The Agora
Next John drove us through a part of the area called the Plaka. It is the oldest area of the city and not far from the Acropolis (although we had driven around so much it seemed far away). As we drove down some surrounding streets, we could look down others that are all pedestrian now and see wonderful shops and restaurants that would have been a delight to explore had we the time.

After the Plaka, we arrived at the Agora, the old marketplace of Athens. The apostle Paul once roamed this area on his visit to Athens. The structures in the Agora are mostly reduced to foundations but it is still interesting to wander around them and imagine a bustling center of government and philosophy, a meeting place (the name Agora actually means meeting place) for citizens, and certainly a place to worship at some of the temples there. There were also shops and even a mint where coins were made.
Colossal Giants and Tritons

The area dates back as far as 3000 BC. It was destroyed and rebuilt several time and eventually abandoned. During the Byzantine era, the Christian Church of the Apostles was built in the southwest corner. Excavation began in the mid 1800s. During the 19th century, the four colossal figures of Giants and Tritons that had stood outside the Gymnasium (a training center for those participating in public games) were restored.

The road that runs through the Agora and led to the Acropolis is called the Panathenaic Way. It was a thoroughfare in its day and was once paved with stones. Here was where participants in the Panatheanic Games were celebrated.

Christian Church of the Apostles
One of the buildings, the Stoa of Attalos, was reconstructed and made into the Ancient Agora Museum. We walked through specifically looking for the display John had said contained the first ballots of democracy. They were ceramic pieces that were written on and used in voting to ostracize the politician in office. I posted earlier about it since it was nearing our election time.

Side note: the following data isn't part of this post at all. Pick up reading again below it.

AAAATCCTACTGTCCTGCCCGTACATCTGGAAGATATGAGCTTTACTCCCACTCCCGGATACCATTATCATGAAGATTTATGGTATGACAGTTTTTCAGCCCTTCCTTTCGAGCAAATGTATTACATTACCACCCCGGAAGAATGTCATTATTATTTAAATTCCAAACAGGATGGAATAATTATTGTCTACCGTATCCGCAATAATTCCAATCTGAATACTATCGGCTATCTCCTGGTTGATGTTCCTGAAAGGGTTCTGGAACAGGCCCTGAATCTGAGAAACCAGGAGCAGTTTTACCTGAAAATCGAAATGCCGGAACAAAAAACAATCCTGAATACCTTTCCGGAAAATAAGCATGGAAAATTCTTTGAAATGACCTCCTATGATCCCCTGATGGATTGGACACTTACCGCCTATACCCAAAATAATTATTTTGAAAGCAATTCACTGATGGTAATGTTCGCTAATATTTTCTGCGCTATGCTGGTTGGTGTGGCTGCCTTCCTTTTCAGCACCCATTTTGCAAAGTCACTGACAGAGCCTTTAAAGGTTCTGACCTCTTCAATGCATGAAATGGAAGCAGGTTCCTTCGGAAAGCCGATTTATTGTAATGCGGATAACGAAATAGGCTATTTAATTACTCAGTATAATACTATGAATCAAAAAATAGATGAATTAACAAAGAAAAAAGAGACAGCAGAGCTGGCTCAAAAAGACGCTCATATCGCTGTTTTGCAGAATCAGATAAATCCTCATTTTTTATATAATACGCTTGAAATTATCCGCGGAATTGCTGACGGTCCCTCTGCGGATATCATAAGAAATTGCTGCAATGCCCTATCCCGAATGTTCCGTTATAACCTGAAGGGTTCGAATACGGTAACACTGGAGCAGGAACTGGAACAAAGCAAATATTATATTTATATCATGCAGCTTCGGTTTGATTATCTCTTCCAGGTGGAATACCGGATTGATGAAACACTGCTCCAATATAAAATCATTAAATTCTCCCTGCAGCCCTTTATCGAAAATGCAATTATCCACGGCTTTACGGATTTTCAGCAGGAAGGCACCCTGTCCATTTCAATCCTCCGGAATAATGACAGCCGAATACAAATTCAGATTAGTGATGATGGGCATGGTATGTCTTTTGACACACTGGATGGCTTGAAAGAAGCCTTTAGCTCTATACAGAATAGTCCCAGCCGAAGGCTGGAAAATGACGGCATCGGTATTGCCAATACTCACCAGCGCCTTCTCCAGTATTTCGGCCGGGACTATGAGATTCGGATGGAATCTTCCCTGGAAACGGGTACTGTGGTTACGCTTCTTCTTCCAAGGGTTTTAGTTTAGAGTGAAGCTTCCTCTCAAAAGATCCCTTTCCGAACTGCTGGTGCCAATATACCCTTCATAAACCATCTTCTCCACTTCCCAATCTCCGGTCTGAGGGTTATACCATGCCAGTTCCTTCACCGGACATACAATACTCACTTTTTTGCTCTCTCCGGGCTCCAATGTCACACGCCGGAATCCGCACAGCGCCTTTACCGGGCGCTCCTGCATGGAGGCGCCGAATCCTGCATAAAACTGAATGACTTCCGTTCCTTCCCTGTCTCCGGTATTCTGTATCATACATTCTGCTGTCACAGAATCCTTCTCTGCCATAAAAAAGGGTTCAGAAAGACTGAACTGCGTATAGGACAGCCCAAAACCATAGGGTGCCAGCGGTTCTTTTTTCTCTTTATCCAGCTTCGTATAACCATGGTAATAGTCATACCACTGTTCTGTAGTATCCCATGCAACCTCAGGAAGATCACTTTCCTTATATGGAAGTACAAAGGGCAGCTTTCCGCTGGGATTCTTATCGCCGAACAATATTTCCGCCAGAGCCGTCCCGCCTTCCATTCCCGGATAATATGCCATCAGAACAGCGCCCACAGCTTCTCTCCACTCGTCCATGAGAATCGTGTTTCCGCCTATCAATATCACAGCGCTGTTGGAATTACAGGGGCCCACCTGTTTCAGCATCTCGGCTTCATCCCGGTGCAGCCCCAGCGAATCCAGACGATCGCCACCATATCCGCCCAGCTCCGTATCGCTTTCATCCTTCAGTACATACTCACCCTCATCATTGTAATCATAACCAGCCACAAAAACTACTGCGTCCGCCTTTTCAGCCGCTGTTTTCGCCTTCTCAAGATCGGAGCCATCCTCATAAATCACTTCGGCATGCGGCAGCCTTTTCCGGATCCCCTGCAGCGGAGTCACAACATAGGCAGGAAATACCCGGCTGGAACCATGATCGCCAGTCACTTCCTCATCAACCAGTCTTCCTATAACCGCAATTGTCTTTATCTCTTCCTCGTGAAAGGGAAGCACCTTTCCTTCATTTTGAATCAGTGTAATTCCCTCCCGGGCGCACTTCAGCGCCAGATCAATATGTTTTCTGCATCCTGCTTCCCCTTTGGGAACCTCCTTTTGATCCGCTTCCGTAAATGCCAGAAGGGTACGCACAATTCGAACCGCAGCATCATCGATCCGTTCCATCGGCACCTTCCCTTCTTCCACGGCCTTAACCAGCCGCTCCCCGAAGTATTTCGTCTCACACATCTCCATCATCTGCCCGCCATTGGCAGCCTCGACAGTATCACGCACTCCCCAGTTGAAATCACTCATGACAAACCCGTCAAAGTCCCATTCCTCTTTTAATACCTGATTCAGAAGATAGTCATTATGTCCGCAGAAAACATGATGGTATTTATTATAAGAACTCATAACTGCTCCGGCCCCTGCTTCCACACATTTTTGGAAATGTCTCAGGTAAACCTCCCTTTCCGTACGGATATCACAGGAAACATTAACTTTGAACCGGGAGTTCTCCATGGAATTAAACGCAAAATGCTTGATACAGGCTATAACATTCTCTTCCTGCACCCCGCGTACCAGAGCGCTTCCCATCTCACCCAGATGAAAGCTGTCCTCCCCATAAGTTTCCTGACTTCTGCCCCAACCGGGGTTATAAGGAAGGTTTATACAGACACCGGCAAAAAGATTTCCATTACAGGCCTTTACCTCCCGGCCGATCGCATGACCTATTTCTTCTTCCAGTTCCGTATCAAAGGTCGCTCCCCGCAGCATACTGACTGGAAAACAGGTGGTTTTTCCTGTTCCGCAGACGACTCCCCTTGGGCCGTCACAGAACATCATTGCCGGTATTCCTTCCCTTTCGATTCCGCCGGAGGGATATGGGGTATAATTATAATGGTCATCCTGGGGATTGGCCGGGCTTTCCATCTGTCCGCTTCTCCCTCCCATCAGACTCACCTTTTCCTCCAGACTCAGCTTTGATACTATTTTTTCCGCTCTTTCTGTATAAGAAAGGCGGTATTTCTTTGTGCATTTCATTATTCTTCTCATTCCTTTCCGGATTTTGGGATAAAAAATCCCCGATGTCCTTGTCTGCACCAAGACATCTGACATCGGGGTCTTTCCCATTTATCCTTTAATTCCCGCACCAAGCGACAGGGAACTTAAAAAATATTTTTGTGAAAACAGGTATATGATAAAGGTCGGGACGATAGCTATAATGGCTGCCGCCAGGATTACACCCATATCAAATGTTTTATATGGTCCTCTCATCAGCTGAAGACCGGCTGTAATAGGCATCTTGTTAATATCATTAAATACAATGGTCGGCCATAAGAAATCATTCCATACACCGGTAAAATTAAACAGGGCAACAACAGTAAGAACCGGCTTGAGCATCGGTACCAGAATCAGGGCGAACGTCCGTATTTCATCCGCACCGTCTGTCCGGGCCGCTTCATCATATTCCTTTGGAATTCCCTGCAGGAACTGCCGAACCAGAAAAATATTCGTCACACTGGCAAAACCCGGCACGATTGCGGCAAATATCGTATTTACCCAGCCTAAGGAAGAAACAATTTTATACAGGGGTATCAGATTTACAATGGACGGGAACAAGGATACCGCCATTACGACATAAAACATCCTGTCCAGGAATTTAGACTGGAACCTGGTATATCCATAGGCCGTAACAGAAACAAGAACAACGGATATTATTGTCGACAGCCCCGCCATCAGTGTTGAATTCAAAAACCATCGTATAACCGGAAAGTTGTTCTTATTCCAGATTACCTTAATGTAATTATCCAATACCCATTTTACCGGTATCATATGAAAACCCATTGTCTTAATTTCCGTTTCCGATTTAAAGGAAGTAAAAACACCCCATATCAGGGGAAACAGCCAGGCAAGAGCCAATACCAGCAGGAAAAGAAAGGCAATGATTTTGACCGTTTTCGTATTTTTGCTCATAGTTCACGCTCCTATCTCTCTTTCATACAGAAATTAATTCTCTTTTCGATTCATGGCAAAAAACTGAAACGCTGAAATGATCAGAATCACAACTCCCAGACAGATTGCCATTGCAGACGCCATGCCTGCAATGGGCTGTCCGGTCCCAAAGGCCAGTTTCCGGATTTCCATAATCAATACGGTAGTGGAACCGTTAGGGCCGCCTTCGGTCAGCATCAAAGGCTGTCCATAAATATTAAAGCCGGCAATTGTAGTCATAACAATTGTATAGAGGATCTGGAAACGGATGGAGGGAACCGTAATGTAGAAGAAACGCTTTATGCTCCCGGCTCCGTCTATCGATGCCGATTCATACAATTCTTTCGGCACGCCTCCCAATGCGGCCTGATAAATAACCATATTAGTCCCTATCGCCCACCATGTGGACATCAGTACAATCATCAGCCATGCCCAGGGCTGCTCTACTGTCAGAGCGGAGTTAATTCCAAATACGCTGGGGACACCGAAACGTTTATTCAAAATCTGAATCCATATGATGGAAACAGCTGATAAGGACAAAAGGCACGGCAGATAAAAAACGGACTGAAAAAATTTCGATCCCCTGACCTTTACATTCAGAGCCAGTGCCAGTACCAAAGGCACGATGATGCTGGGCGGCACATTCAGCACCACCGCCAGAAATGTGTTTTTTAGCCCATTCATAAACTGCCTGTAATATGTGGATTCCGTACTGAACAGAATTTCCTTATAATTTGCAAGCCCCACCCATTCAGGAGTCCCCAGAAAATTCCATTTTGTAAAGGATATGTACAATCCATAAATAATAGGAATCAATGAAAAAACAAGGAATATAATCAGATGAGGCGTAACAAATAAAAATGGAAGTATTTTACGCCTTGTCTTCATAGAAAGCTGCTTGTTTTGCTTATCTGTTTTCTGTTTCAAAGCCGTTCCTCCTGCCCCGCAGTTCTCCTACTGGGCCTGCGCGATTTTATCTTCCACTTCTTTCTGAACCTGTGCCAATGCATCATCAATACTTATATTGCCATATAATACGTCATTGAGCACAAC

John drove us through an area called Kolonaki which is the upscale shopping and residential area of Athens. We didn't stop but continued on to our last destination which turned out to be the perfect spot to lookout over the city and promise to return--Lycabettus Hill. From the lookout, you could see the center of Athens, the Acropolis and almost all of the other ancient landmarks we had visited. They were all in that green area at the base of the Acropolis. Even though it seemed we had driven a long ways, everything was quite central, just the way the early Greeks planned it.

Lycabettus Hill view of Acropolis
As we took in the view we knew we would have to come back. Five hours was quite a whirlwind tour in the context of the thousands of years of history to be absorbed from this amazing city.

Viewing the city from Lycabettus Hill it seemed to go on forever so I wasn't quite so surprised to find our trip to the airport taking almost an hour. It was quite a while before we hit open countryside. The Athens airport was very modern and once our luggage was checked, we found a nice restaurant on the second floor, The Olive Tree, and indulged in a fresh salad and bread with tangy dips all made with, what else, olives and olive oil. There was plenty of time to reflect and think about what lie ahead. . .the Greek Isle of Santorini.